Yesterday was the last day of Baselworld and it ended on successful note. Statistics for this year’s event are in, and despite numbers dropping in some areas and spiking in others, it was an exhibition not to be missed. A total of 288 watch brands showed at Baselworld this year, and though there was a three percent drop in the total number of buyers at the show, the media was there in full force with a record-breaking 4,300 representatives, up seven and a half percent from last year.
Photo Credit: Tudor
While Baselworld is both a jewelry and watch show, timepieces take the spotlight, and this year has been a successful one for the industry. Since January of this year Swiss watch exports went up by 3.7 percent, before dropping by two percent in February, still leaving them with a small increase, making for a decent first quarter. Overall, the export numbers are one percent higher in comparison to the same time last year.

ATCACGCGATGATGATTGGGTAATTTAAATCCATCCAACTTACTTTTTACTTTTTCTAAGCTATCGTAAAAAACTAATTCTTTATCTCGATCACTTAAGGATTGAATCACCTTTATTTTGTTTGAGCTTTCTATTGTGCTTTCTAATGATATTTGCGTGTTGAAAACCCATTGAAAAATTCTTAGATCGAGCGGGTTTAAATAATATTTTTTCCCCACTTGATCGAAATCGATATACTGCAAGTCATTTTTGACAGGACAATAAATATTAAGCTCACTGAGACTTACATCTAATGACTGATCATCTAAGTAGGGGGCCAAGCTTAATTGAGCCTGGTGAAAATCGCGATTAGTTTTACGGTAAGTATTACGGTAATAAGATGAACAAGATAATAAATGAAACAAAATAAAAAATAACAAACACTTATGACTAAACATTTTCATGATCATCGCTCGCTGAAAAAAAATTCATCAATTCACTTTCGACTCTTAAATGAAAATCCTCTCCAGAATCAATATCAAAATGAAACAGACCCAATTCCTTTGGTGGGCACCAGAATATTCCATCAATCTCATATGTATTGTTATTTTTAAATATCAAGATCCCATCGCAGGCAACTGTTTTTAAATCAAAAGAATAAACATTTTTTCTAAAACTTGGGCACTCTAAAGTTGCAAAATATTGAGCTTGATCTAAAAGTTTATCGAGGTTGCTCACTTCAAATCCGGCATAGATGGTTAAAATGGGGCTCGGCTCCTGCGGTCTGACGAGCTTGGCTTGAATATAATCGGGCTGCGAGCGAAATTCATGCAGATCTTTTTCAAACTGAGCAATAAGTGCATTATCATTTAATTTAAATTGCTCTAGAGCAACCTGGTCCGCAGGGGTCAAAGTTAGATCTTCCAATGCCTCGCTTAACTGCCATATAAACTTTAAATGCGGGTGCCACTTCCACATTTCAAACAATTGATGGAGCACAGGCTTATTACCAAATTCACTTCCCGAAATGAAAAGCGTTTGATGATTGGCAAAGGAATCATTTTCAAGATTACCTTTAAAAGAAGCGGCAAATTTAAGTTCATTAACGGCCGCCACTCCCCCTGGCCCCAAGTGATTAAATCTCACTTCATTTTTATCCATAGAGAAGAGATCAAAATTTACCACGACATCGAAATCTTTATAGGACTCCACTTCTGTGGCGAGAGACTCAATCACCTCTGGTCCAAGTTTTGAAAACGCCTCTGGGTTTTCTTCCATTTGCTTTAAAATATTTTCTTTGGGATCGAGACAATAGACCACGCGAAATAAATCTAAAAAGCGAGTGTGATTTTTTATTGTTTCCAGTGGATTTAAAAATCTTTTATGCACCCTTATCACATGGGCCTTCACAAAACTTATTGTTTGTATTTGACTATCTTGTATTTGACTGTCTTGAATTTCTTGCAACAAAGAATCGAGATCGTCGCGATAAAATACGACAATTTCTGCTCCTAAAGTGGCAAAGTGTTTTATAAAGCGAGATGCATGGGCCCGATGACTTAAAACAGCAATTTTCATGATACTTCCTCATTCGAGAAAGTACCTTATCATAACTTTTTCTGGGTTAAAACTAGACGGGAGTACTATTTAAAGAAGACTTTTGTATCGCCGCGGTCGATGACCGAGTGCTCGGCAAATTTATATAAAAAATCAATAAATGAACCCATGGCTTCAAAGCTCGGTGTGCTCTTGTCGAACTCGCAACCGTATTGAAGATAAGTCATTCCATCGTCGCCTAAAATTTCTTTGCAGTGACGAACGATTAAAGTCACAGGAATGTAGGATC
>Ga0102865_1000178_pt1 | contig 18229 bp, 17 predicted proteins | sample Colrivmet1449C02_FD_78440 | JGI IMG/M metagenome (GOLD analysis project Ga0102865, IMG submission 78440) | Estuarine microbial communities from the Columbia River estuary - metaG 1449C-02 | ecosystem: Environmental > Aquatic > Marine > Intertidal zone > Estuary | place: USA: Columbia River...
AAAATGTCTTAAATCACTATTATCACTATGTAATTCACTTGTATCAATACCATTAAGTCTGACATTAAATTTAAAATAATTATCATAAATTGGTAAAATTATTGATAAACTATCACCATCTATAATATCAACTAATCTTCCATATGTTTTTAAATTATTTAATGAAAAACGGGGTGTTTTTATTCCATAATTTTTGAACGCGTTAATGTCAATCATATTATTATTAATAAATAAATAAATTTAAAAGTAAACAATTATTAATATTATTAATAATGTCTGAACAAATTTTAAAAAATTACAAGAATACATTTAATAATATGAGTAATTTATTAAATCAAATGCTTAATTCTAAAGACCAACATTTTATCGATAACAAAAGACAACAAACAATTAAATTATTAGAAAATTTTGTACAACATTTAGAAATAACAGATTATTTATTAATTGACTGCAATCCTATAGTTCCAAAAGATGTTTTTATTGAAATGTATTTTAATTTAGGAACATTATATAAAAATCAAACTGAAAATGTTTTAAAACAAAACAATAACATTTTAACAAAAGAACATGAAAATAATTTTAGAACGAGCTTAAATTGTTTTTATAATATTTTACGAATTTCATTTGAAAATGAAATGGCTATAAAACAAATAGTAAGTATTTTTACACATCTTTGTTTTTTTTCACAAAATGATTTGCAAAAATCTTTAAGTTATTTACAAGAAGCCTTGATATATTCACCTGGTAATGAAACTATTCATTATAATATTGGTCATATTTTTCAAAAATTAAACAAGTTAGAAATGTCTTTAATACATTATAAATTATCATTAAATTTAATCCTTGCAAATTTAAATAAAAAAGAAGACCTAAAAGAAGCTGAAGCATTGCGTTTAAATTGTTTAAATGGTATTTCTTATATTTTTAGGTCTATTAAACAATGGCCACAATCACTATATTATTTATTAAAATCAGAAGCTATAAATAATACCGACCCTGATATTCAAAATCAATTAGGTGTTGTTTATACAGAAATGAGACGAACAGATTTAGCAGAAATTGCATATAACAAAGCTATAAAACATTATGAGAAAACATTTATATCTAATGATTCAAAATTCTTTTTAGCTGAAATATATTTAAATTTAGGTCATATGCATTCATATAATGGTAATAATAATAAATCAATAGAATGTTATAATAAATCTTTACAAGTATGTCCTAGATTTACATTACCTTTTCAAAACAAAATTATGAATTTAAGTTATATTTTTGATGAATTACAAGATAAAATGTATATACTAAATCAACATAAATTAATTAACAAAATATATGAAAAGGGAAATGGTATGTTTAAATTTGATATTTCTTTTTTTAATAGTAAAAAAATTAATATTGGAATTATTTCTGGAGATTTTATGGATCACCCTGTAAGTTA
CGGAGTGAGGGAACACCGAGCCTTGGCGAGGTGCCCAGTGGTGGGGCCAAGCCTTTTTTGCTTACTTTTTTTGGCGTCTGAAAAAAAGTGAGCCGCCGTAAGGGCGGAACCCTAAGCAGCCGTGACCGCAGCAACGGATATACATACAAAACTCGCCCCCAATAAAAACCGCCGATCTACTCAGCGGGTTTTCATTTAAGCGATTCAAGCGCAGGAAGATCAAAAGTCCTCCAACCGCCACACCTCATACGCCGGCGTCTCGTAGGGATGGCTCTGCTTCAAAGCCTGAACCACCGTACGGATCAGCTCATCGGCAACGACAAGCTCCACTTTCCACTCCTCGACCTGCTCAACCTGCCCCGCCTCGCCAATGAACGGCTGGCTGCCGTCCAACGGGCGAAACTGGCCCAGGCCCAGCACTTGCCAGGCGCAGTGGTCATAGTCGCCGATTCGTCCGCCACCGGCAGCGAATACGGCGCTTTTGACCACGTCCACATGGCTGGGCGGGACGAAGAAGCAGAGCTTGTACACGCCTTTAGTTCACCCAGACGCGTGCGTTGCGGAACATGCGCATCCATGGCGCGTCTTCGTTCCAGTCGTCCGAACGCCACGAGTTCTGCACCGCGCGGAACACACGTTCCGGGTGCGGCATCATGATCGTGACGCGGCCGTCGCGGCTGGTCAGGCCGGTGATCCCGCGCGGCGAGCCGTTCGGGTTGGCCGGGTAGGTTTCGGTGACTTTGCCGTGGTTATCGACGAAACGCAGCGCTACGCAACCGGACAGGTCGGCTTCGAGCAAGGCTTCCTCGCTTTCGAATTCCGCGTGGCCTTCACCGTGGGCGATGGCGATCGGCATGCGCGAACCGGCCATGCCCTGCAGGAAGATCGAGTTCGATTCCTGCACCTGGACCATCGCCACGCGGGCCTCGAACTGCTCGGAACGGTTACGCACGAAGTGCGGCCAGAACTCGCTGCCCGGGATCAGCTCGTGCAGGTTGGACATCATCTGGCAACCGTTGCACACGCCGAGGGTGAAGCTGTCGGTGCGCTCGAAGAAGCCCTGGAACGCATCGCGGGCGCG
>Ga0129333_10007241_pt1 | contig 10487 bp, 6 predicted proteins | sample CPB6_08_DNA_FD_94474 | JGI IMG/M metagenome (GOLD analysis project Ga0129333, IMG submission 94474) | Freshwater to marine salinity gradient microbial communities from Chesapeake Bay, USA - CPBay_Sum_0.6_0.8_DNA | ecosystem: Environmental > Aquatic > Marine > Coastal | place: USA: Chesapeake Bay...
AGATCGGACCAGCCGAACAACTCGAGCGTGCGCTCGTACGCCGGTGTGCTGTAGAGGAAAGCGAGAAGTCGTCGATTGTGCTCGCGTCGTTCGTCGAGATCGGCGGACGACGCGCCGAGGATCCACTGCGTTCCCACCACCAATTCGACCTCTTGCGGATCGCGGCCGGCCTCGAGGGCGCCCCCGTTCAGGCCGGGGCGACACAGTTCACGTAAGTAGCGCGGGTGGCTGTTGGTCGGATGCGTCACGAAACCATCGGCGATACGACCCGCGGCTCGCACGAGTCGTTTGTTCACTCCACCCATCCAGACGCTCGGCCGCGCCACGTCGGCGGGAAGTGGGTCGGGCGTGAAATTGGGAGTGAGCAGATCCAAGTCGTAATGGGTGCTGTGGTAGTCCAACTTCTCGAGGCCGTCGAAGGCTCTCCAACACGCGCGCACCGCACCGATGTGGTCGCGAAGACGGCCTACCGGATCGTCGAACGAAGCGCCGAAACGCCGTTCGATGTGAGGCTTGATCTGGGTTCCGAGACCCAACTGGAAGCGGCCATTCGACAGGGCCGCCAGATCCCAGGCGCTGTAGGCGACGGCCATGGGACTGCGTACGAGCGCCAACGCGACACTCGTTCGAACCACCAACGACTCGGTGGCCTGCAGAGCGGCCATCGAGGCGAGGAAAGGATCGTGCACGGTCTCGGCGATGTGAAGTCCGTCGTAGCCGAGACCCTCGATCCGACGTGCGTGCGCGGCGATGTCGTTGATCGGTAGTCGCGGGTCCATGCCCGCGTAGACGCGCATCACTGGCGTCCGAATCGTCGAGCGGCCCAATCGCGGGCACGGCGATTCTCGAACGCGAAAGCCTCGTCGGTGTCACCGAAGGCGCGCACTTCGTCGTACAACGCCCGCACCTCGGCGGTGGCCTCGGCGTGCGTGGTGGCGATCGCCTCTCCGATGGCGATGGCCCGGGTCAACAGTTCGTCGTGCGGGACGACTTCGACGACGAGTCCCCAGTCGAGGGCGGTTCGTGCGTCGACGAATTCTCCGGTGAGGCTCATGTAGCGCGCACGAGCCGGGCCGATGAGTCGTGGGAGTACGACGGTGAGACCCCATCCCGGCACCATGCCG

Photo Credit: Patek Philippe
Journalists and media representatives continue to flock to the event year after year due to the increasing popularity of luxury Swiss timepieces, but this year’s surprising influx is likely due to the number of smartwatches that were presented. The Swiss Exhibitors' Committee at Baselworld, believes that “only a dozen or so of the 219 Swiss watch brands came to Baselworld with a smartwatch,” but of course this doesn’t include non-Swiss companies or designer brands that dabble in the watch industry.
Photo Credit: Allegro
In January, the Swiss National Bank announced that it would no longer hold the Swiss Franc at a fixed exchange rate, causing panic in not only the world economy, but among watch collectors and buyers as well. While prices in luxury timepieces haven’t skyrocketed as originally expected, this undoubtedly had an impact on decreased sales at this year’s show. Still, companies are hoping for a great 2015 as they expect “the impact of the strong Swiss Frac [has] been absorbed.” World economics were also reflected in attendance as the number of Russian and Chinese visitors were reduced this year, due, no doubt, partially to China’s declining economic growth and Russia's current political climate.